Mohs Surgery FAQs

Mohs micrographic surgery is the most effective and advanced treatment for skin cancer today. When choosing a Miami Mohs surgeon, you want someone with the highest skills and training such as Dr. T.J. Giuffrida. Dr. Giuffrida is fellowship trained in Mohs micrographic surgery and provides this service in his Miami dermatology office. Dr. Giuffrida is highly respected in all of South Florida and will provide excellent, competent, and compassionate care.

Why is it called Mohs?

The term “Mohs” refers to Dr. Frederic Mohs, Professor of Surgery at the University of Wisconsin, who developed this surgical technique in the 1930s. The technique has undergone many refinements and has come to be known as “Mohs micrographic surgery” or simply “Mohs surgery” in honor of Dr. Mohs.

What is Mohs surgery?

Mohs micrographic surgery is the most effective and advanced treatment for skin cancer today. This procedure is an exact and precise method of tumor removal in which the physician serves as surgeon, pathologist, and reconstructive surgeon. It relies on removing the cancer in stages, one tissue layer at a time and visualizing the tumor with a microscope to trace and ensure removal of the skin cancer down to its roots. The goal of the procedure is to precisely identify and remove the entire tumor, leaving healthy tissue unharmed, thus minimizing the chance of regrowth and lessening the potential for scarring or disfigurement. It is most often used in treating two of the most common forms of skin cancer: basal cell carcinoma and squamous cell carcinoma.

How is Mohs surgery like other surgery?

The Mohs surgeon uses conventional surgical instruments and removes malignant tissue during surgery.

How is Mohs surgery different than other types of surgery?

The difference is what happens to the tissue after it is removed. The specific technique of tissue examination used in Mohs surgery is unique. Although other surgical specialists may check excision margins, this form of pathologic examination of the tissue is not the same as Mohs surgery.

In other therapies, the physician must make an educated visual estimate about the size of the tumor and the margins outside the tumor that must be removed for safety. This may prove ineffective and can lead to having to repeat the procedure soon after or to a return of the tumor later.

How effective is Mohs surgery?

It offers the highest potential for cure – up to 99% for new skin cancers and 95% for cancers that have already been treated.

I don't see anything after my biopsy. Do I really need treatment?

Yes. Following a biopsy, your skin cancer may no longer be visible. However, the surface lesion that was removed can represent the “tip of the iceberg.” More tumor cells may remain and these can continue to grow, like roots of a tree. These “roots” are not visible but if they are not removed, the tumor will likely reappear and require more extensive surgery. On rare occasions, these cancerous cells can metastasize to lymph nodes and other organs in the body.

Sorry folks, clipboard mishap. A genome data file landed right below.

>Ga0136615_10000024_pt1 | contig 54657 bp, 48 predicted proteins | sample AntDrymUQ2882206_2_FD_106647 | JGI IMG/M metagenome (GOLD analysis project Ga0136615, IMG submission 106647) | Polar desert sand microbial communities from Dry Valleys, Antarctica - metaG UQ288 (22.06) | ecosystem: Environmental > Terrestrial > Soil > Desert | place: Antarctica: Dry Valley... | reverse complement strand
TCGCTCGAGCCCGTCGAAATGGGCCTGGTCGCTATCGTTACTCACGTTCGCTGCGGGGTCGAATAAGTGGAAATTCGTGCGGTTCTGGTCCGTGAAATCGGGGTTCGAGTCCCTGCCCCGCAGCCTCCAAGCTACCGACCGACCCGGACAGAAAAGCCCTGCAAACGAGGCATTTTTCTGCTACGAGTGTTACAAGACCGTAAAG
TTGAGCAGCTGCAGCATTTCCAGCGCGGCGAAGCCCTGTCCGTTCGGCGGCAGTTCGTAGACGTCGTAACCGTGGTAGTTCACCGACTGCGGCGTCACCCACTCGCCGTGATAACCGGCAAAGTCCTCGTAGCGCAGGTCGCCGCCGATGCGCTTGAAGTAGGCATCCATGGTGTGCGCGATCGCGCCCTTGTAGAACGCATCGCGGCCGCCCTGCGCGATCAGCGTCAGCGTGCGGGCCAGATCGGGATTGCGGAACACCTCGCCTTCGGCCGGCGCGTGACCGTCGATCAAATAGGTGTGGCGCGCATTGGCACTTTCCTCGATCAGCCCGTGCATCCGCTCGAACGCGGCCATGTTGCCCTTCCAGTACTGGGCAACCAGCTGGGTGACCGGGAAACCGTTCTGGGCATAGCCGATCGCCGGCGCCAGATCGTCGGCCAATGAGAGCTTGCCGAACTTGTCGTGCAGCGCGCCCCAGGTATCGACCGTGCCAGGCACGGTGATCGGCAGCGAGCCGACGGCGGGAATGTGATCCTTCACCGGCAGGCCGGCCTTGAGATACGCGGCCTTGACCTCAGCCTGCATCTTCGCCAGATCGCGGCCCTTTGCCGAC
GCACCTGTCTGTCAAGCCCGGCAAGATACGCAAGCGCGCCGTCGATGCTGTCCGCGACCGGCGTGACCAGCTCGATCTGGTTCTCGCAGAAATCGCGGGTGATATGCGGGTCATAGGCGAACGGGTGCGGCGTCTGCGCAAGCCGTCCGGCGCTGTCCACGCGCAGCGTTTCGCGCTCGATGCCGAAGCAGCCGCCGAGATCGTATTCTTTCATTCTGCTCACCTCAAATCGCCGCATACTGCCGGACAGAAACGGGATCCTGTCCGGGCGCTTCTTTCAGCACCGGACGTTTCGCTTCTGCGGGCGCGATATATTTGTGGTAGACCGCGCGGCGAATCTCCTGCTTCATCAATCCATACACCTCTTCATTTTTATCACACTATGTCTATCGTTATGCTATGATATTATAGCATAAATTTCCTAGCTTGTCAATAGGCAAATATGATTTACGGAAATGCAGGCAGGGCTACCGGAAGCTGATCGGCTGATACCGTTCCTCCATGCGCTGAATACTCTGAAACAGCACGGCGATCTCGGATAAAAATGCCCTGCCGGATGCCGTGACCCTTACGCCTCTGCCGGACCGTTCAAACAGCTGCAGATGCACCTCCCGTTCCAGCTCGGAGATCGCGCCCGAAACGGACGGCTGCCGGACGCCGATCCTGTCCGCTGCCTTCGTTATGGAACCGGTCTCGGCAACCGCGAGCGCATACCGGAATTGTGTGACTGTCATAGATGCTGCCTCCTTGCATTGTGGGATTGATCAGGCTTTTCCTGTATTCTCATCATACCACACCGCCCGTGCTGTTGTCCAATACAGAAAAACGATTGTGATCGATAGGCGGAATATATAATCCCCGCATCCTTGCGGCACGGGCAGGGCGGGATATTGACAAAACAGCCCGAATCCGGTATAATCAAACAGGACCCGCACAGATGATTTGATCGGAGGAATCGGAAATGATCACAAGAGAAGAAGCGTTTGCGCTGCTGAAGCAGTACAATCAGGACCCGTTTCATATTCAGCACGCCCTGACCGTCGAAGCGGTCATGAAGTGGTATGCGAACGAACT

Why does my skin cancer require Mohs surgery?

Mohs surgery is has the highest cure rate and is primarily used to treat basal cell and squamous cell carcinoma, but can occasionally be used to treat less common tumors.

Mohs Surgery is indicated when:

  • The cancer is in an area where it is important to preserve healthy tissue for maximum functional and cosmetic result, such as eyelids, nose, ears, lips.
  • The cancer was treated previously and has come back
  • Scar tissue exists in the area of the cancer
  • The cancer is large
  • The edges of the cancer cannot be clearly seen
  • The cancer grows rapidly or uncontrollably
  • The cancer exhibits aggressive pathology under the microscope
  • The patient is immunosuppressed (such as those with organ transplants or lymphoma)

What is Mohs surgery?

Mohs surgery is has the highest cure rate and is primarily used to treat basal cell and squamous cell carcinoma, but can occasionally be used to treat less common tumors.

How long does Mohs surgery take?

The entire procedure usually lasts between 1 to 5 hours. If you prefer to have a consultation with the Dr. Giuffrida prior to your procedure, he may be able to give you a more clear estimate as to the extent of the timeframe for your surgery.

Will Mohs surgery leave a scar?

Yes. Any surgical treatment for skin cancer will leave a scar. A benefit of Mohs surgery is that it removes only the cancerous cells and preserves as much normal, healthy skin as possible which helps to minimize scarring.

Surgical scars improve with time and can take up to 1 year to fully mature. Redness, bumpiness, and hardening of the scar can occur but these are usually a normal part of healing and resolve with time. Dr. Giuffrida is available to all patients throughout the healing process.

Will I need stitches?

Dr. Giuffrida and you will determine how the wound will heal best after the cancer has been removed. Dr. Giuffrida is highly skilled in reconstructive surgery for repairing the wound.

Usually the surgical area is reconstructed with sutures to try to achieve the best possible cosmetic and functional results. This is typically done the same day as the cancer removal. Stitches can be used primarily in three main ways:

1. Direct closure of the wound in which edges are sutured together side to side.

2. Skin grafting in which skin is removed from another area of skin and this is then placed over the surgery site wound.

3. Skin flap is closing the wound with skin adjacent to the wound

In certain cases the wound may be allowed to heal on its own. On rare occasions, Dr. Giuffrida may refer the patient to another reconstructive surgical specialist.